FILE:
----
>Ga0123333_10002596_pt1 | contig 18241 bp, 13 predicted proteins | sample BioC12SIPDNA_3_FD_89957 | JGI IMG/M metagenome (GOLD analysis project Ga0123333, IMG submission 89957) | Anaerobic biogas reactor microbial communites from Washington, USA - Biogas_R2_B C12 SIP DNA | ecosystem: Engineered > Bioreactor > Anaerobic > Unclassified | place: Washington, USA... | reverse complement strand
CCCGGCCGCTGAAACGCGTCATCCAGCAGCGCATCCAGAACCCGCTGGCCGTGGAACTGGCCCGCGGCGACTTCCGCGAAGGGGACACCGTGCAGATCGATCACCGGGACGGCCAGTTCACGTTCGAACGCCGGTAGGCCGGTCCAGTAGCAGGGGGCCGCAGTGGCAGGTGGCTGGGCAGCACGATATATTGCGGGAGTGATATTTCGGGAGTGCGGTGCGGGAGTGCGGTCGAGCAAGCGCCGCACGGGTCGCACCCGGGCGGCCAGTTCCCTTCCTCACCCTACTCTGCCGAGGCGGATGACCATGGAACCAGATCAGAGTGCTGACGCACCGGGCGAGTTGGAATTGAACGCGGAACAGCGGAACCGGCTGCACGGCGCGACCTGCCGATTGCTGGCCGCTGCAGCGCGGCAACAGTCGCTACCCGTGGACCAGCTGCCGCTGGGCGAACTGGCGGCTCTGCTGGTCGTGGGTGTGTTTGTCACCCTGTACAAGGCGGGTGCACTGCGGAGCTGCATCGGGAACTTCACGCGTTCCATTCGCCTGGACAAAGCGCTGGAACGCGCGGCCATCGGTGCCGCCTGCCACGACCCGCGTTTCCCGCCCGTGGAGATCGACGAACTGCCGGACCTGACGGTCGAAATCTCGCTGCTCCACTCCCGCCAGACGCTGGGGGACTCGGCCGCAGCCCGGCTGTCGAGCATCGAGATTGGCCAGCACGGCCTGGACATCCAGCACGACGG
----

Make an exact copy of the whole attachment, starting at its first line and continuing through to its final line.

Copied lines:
>Ga0123333_10002596_pt1 | contig 18241 bp, 13 predicted proteins | sample BioC12SIPDNA_3_FD_89957 | JGI IMG/M metagenome (GOLD analysis project Ga0123333, IMG submission 89957) | Anaerobic biogas reactor microbial communites from Washington, USA - Biogas_R2_B C12 SIP DNA | ecosystem: Engineered > Bioreactor > Anaerobic > Unclassified | place: Washington, USA... | reverse complement strand
CCCGGCCGCTGAAACGCGTCATCCAGCAGCGCATCCAGAACCCGCTGGCCGTGGAACTGGCCCGCGGCGACTTCCGCGAAGGGGACACCGTGCAGATCGATCACCGGGACGGCCAGTTCACGTTCGAACGCCGGTAGGCCGGTCCAGTAGCAGGGGGCCGCAGTGGCAGGTGGCTGGGCAGCACGATATATTGCGGGAGTGATATTTCGGGAGTGCGGTGCGGGAGTGCGGTCGAGCAAGCGCCGCACGGGTCGCACCCGGGCGGCCAGTTCCCTTCCTCACCCTACTCTGCCGAGGCGGATGACCATGGAACCAGATCAGAGTGCTGACGCACCGGGCGAGTTGGAATTGAACGCGGAACAGCGGAACCGGCTGCACGGCGCGACCTGCCGATTGCTGGCCGCTGCAGCGCGGCAACAGTCGCTACCCGTGGACCAGCTGCCGCTGGGCGAACTGGCGGCTCTGCTGGTCGTGGGTGTGTTTGTCACCCTGTACAAGGCGGGTGCACTGCGGAGCTGCATCGGGAACTTCACGCGTTCCATTCGCCTGGACAAAGCGCTGGAACGCGCGGCCATCGGTGCCGCCTGCCACGACCCGCGTTTCCCGCCCGTGGAGATCGACGAACTGCCGGACCTGACGGTCGAAATCTCGCTGCTCCACTCCCGCCAGACGCTGGGGGACTCGGCCGCAGCCCGGCTGTCGAGCATCGAGATTGGCCAGCACGGCCTGGACATCCAGCACGACGG